Japan considers ending nuclear power

An evacuation sign in the Mihama nuclear power plant evacuation zone beside reactors on March 8, 2012 in Mihama, Japan.

Today, Japanese government officials announced a bold new energy plan. The policy -- which still needs approval from the cabinet -- would end the use of nuclear power in Japan by 2040.

This is a clear change in direction from just a few years back -- pre-Fukushima -- when the country had been on track to get half of its power from nuclear energy. Prior to the accident, about 30 percent of electricity there came from nuclear, according to Anthony Froggat, a nuclear specialist at Chatham House.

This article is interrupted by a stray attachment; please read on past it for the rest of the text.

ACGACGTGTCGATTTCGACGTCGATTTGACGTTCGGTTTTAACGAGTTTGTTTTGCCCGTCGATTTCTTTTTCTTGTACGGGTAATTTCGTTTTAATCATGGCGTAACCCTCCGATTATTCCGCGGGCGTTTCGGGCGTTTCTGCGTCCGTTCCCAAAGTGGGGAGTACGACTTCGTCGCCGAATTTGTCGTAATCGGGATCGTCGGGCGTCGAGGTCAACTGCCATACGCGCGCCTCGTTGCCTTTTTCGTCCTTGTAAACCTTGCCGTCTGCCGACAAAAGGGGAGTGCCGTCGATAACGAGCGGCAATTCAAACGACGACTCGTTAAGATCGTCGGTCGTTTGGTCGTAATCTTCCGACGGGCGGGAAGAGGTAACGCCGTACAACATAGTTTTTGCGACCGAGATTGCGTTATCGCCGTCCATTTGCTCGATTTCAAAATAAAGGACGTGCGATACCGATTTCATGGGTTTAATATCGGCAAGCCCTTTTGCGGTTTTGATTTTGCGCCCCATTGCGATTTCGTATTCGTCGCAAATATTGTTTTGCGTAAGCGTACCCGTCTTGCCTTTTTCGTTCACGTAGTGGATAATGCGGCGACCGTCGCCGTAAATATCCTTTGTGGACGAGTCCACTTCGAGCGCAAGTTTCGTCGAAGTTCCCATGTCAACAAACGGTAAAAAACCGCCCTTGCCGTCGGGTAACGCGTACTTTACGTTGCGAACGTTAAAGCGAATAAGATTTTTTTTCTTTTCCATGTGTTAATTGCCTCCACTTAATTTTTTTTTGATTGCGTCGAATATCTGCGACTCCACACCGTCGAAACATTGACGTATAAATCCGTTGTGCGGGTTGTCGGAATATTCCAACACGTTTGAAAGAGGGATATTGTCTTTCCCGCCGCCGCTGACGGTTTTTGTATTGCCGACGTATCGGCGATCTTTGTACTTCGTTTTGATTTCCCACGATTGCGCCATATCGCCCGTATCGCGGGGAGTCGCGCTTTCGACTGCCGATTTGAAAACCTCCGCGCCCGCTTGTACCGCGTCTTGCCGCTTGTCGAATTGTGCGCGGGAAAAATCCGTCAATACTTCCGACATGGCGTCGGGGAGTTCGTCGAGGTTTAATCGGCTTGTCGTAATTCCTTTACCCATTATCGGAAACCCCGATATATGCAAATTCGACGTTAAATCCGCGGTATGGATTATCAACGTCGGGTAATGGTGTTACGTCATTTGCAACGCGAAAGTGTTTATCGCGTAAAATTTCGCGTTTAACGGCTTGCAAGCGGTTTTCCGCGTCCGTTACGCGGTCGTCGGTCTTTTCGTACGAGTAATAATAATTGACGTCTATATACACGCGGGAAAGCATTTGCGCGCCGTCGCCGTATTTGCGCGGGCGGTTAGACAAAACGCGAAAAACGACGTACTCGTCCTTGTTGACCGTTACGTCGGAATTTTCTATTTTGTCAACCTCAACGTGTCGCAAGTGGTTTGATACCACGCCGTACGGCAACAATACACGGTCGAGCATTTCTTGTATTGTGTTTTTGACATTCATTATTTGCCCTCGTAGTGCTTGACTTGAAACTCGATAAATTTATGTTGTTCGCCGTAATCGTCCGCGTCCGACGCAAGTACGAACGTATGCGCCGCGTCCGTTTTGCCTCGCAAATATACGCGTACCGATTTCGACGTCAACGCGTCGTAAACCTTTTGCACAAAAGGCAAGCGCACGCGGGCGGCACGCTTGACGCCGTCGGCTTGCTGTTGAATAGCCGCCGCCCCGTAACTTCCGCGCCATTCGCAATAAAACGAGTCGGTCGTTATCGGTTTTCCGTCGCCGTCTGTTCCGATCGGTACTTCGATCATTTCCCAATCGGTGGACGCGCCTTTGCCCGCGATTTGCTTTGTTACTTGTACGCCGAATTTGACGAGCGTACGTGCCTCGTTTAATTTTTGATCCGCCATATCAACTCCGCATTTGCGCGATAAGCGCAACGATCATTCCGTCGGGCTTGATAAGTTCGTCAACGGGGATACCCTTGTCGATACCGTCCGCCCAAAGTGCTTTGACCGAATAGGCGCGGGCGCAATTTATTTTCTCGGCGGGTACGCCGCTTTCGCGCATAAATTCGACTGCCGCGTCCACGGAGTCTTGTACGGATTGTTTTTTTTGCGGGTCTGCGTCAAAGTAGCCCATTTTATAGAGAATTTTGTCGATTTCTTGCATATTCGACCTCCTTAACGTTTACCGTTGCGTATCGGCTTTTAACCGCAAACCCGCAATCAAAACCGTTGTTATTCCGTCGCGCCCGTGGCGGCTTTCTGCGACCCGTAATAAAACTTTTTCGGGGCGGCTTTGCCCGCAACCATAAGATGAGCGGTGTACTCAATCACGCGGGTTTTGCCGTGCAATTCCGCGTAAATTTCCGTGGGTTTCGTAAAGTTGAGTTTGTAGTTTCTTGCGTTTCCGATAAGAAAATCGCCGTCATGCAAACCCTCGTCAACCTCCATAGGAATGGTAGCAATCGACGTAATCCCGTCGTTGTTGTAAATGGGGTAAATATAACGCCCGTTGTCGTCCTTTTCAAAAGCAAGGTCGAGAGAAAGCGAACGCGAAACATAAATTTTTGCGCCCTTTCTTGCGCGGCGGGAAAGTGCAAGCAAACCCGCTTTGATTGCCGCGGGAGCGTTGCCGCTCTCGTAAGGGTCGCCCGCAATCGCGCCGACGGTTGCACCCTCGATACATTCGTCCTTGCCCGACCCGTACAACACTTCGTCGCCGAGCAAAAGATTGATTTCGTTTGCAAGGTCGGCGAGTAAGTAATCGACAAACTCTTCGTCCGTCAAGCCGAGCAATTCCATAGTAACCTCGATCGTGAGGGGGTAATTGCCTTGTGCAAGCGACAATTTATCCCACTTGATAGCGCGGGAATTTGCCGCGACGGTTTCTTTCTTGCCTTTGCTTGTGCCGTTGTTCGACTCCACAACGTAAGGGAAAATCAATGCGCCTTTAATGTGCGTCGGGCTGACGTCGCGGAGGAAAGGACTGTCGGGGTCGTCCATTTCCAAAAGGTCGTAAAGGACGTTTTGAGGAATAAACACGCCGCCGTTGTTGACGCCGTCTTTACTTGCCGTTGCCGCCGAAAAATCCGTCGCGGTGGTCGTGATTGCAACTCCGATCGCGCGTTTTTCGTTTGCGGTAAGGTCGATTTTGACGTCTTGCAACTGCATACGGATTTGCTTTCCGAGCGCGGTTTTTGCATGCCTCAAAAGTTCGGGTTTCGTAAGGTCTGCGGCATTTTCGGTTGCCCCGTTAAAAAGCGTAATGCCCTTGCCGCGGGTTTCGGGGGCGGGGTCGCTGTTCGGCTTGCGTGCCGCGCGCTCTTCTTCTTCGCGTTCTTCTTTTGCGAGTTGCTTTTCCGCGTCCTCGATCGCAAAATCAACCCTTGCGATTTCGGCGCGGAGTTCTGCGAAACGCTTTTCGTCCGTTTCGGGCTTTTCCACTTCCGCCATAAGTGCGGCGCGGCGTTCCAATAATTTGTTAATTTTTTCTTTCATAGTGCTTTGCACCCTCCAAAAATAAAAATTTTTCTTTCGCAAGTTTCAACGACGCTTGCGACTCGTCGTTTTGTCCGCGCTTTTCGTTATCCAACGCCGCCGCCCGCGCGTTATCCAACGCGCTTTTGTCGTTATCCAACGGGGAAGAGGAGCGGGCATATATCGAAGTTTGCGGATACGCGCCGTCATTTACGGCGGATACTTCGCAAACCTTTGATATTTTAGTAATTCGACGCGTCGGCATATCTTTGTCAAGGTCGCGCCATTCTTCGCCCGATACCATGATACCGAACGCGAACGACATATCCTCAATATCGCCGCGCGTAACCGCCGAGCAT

"It's very clear that public opinion has gone quite strongly against nuclear power," says Froggat. "This has been translated both in terms of its energy policy -- the government reflecting that -- and also in the fact that, up until this summer, the rest of the reactor fleet were closed."

Phasing out nuclear power means that the Japanese people will need to find energy sources elsewhere. "The question for Japan will be: How quickly can it build up indigenous energy sources, in particular in renewable energy."

 

About the author

Stacey Vanek Smith is a senior reporter for Marketplace, where she covers banking, consumer finance, housing and advertising.

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